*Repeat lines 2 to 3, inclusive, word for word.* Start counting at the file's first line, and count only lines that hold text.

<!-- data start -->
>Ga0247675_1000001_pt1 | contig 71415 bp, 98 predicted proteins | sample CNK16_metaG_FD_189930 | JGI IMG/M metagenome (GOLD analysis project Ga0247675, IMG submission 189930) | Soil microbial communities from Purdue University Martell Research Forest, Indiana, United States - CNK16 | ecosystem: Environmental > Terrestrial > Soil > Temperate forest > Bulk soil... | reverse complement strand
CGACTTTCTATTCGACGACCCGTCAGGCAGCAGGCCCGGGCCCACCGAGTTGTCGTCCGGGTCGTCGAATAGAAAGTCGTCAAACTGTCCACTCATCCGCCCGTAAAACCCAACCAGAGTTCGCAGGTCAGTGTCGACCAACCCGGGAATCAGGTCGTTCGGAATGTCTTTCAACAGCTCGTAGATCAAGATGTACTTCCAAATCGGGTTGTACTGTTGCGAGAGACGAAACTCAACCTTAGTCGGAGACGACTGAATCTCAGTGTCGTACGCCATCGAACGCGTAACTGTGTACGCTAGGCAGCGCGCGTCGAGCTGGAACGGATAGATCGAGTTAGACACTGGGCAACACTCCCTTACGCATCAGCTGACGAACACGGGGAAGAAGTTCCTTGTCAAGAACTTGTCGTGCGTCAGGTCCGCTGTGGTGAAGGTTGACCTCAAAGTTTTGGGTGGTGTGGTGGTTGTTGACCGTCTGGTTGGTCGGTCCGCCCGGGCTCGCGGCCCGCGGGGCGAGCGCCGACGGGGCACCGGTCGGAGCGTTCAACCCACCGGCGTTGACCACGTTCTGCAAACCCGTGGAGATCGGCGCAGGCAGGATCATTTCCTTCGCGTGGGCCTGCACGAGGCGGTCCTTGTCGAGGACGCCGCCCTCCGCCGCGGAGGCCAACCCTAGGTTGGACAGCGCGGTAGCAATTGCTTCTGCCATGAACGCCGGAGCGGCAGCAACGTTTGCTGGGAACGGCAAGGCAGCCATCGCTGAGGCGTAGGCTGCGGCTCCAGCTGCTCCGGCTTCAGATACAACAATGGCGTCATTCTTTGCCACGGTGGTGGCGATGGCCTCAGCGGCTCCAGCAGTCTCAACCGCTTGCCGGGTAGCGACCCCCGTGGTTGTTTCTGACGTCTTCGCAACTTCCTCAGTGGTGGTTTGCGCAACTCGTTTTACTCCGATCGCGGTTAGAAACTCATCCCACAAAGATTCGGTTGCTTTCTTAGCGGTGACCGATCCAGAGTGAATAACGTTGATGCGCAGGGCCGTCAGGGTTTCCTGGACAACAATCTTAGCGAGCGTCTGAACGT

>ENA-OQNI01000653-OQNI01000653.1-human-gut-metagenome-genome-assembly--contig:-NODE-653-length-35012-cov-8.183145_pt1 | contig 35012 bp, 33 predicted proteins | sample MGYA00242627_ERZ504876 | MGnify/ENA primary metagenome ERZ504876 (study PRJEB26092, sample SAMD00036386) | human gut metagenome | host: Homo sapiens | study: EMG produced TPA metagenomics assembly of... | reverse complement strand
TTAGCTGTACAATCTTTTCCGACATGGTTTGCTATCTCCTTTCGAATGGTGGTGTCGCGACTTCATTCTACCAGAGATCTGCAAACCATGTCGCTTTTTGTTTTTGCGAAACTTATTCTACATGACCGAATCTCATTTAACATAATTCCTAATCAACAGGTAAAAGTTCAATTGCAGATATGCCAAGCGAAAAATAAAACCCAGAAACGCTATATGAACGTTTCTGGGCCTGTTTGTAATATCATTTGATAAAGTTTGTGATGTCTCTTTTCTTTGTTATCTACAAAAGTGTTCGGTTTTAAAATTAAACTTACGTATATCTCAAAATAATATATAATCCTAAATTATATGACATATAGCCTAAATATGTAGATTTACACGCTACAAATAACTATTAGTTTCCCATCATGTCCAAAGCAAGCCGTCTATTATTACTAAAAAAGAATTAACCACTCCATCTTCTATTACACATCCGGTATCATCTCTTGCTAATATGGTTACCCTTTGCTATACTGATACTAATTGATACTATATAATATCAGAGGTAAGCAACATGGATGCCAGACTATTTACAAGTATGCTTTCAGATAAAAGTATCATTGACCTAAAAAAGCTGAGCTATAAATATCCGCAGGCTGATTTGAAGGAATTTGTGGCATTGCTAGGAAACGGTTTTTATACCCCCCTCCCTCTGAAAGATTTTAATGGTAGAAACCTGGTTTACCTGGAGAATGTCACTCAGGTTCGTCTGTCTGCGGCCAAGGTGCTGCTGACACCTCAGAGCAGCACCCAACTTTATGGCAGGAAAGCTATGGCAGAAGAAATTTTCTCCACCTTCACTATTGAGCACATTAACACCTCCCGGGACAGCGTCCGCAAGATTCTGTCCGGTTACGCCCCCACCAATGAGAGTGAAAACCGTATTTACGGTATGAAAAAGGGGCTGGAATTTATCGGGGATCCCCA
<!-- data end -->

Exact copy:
CGACTTTCTATTCGACGACCCGTCAGGCAGCAGGCCCGGGCCCACCGAGTTGTCGTCCGGGTCGTCGAATAGAAAGTCGTCAAACTGTCCACTCATCCGCCCGTAAAACCCAACCAGAGTTCGCAGGTCAGTGTCGACCAACCCGGGAATCAGGTCGTTCGGAATGTCTTTCAACAGCTCGTAGATCAAGATGTACTTCCAAATCGGGTTGTACTGTTGCGAGAGACGAAACTCAACCTTAGTCGGAGACGACTGAATCTCAGTGTCGTACGCCATCGAACGCGTAACTGTGTACGCTAGGCAGCGCGCGTCGAGCTGGAACGGATAGATCGAGTTAGACACTGGGCAACACTCCCTTACGCATCAGCTGACGAACACGGGGAAGAAGTTCCTTGTCAAGAACTTGTCGTGCGTCAGGTCCGCTGTGGTGAAGGTTGACCTCAAAGTTTTGGGTGGTGTGGTGGTTGTTGACCGTCTGGTTGGTCGGTCCGCCCGGGCTCGCGGCCCGCGGGGCGAGCGCCGACGGGGCACCGGTCGGAGCGTTCAACCCACCGGCGTTGACCACGTTCTGCAAACCCGTGGAGATCGGCGCAGGCAGGATCATTTCCTTCGCGTGGGCCTGCACGAGGCGGTCCTTGTCGAGGACGCCGCCCTCCGCCGCGGAGGCCAACCCTAGGTTGGACAGCGCGGTAGCAATTGCTTCTGCCATGAACGCCGGAGCGGCAGCAACGTTTGCTGGGAACGGCAAGGCAGCCATCGCTGAGGCGTAGGCTGCGGCTCCAGCTGCTCCGGCTTCAGATACAACAATGGCGTCATTCTTTGCCACGGTGGTGGCGATGGCCTCAGCGGCTCCAGCAGTCTCAACCGCTTGCCGGGTAGCGACCCCCGTGGTTGTTTCTGACGTCTTCGCAACTTCCTCAGTGGTGGTTTGCGCAACTCGTTTTACTCCGATCGCGGTTAGAAACTCATCCCACAAAGATTCGGTTGCTTTCTTAGCGGTGACCGATCCAGAGTGAATAACGTTGATGCGCAGGGCCGTCAGGGTTTCCTGGACAACAATCTTAGCGAGCGTCTGAACGT

>ENA-OQNI01000653-OQNI01000653.1-human-gut-metagenome-genome-assembly--contig:-NODE-653-length-35012-cov-8.183145_pt1 | contig 35012 bp, 33 predicted proteins | sample MGYA00242627_ERZ504876 | MGnify/ENA primary metagenome ERZ504876 (study PRJEB26092, sample SAMD00036386) | human gut metagenome | host: Homo sapiens | study: EMG produced TPA metagenomics assembly of... | reverse complement strand